I struggled with body image issues and eating disorders for nearly a decade–beginning around age 12 until I was 21 years old.  This happens to so many girls and affects them long after they become women.  I was a slave to the scale, to what I put in my body, to beating myself up every time I looked in the mirror.  I felt less-than, insecure, and miserable; it is every bit a mental disease as it is physical.  I yo-yod back and forth about 20lbs–which, for someone who is 5’5″, is a lot.  The photos on the left were taken shortly before I graduated from college, when I knew I had to make a definitive change and find a different solution because–honestly–it felt like I was killing myself.  Or–at the very least–living a half-life.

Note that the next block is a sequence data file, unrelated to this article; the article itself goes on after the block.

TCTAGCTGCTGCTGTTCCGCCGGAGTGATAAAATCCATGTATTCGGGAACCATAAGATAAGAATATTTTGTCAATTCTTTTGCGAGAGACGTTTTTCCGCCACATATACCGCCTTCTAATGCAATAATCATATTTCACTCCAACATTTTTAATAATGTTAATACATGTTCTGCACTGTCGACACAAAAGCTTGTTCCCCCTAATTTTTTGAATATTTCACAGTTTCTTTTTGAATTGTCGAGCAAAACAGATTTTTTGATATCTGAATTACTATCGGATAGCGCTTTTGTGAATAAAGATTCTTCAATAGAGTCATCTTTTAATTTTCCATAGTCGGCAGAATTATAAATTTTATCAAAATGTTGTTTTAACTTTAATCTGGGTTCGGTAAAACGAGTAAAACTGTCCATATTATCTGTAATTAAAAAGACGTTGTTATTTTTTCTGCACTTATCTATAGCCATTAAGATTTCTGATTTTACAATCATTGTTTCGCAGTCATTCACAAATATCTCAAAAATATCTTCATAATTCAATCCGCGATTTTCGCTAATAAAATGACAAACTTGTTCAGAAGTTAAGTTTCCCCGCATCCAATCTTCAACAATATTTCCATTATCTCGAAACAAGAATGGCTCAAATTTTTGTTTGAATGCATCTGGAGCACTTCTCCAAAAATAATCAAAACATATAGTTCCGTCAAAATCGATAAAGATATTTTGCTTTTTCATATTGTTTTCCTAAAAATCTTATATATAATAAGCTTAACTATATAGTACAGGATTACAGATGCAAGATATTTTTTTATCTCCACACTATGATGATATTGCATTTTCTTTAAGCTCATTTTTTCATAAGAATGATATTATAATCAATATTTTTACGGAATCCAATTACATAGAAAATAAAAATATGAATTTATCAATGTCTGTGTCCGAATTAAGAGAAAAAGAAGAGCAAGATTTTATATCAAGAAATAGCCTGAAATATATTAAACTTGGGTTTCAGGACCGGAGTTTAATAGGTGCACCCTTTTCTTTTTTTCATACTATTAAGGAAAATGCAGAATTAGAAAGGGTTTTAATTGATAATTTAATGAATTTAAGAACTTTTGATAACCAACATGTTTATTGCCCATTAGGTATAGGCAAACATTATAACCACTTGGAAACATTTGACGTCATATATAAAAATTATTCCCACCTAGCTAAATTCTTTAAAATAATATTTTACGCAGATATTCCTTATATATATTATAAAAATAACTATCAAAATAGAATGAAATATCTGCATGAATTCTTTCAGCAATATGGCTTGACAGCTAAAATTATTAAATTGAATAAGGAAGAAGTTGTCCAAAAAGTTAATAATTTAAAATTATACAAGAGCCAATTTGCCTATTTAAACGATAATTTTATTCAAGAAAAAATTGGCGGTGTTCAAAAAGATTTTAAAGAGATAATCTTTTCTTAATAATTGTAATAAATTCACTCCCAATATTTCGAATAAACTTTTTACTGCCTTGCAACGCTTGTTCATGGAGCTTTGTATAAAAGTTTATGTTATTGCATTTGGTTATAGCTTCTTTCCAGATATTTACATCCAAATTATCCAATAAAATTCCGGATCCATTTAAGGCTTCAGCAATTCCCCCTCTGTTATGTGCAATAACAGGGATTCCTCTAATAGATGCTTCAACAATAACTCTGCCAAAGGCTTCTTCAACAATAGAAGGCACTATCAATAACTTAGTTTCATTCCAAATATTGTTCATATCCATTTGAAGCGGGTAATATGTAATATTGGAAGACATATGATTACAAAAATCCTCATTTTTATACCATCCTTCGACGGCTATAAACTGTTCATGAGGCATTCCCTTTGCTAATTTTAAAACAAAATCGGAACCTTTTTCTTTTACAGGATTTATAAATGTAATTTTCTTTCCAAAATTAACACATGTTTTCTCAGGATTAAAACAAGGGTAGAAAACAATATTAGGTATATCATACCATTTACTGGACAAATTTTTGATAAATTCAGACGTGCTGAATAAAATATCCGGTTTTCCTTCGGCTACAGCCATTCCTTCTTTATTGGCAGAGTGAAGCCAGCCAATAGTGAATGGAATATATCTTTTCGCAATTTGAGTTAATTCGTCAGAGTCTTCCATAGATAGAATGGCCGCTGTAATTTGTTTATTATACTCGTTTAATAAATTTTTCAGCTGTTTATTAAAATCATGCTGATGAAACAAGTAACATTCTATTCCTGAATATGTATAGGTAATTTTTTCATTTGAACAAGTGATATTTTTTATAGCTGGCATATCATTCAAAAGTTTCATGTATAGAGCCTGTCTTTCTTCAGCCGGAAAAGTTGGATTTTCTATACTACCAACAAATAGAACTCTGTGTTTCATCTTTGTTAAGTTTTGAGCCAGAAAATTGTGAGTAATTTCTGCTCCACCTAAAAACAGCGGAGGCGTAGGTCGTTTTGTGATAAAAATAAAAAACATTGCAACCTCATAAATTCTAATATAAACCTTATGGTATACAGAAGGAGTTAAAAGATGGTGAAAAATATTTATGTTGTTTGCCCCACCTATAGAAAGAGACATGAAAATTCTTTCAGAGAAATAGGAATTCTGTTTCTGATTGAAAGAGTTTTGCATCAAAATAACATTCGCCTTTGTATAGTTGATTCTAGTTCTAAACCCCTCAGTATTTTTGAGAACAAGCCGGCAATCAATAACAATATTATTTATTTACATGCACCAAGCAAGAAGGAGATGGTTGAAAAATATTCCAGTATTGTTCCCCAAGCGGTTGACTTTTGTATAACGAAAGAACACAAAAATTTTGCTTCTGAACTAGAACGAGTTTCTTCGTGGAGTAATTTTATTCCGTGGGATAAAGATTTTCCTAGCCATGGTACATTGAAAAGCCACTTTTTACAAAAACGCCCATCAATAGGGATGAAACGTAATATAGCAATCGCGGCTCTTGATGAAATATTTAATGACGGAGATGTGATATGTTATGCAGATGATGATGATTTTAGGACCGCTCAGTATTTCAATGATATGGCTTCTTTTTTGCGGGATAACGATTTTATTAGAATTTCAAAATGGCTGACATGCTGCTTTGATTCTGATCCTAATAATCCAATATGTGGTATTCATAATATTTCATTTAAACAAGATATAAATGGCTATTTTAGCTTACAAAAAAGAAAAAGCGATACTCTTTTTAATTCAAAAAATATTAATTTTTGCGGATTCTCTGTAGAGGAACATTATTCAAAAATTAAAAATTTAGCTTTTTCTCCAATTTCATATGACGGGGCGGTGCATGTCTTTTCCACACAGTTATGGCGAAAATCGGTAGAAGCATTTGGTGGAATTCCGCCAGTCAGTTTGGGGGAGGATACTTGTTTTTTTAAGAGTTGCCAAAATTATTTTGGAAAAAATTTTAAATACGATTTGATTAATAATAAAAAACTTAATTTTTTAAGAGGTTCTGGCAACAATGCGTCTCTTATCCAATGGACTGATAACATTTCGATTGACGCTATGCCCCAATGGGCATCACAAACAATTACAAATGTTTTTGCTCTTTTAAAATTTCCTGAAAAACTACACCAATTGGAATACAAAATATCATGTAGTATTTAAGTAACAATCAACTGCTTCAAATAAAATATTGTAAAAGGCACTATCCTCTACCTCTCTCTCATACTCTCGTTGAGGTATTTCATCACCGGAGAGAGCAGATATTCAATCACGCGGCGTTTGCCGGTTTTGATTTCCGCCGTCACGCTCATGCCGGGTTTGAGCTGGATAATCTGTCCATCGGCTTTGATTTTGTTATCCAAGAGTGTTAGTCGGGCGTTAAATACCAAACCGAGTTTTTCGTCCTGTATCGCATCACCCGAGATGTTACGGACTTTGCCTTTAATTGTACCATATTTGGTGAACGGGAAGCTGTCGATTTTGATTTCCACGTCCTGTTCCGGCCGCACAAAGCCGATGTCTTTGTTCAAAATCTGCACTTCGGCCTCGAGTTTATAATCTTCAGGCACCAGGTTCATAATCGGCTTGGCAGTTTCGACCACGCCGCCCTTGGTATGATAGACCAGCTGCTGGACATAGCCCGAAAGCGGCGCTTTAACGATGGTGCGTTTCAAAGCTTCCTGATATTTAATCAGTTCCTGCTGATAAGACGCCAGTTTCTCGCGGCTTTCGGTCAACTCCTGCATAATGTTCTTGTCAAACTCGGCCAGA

I did not enjoy the practice of working out even once I made the change, but I was desperate.  Habits hurt.  Habits are hard to form. I kept going to the gym and I began voraciously reading anything I could find online about health and fitness–fueling your body, building muscles, building performance.  I’m a creator, an entrepreneur, an achiever.  I began to find excitement in increased endurance, the drop of pounds on the scale, the ease with which I began to fit into cute clothing.  I began to enjoy the challenge.  Most importantly–I was enamored of the sense of control I was finding.  My body and I had been at odds with each other for as long as I could remember, and for once we were working in tandem.  I was learning how to fuel it, how to stave off spikes and crashes, how to mold it into something that achieved performance.  I felt like I had cracked some code that I never could unlock before.  I had the tools, the road map, the answers, and could break it down to a science.  Fitness became demystified.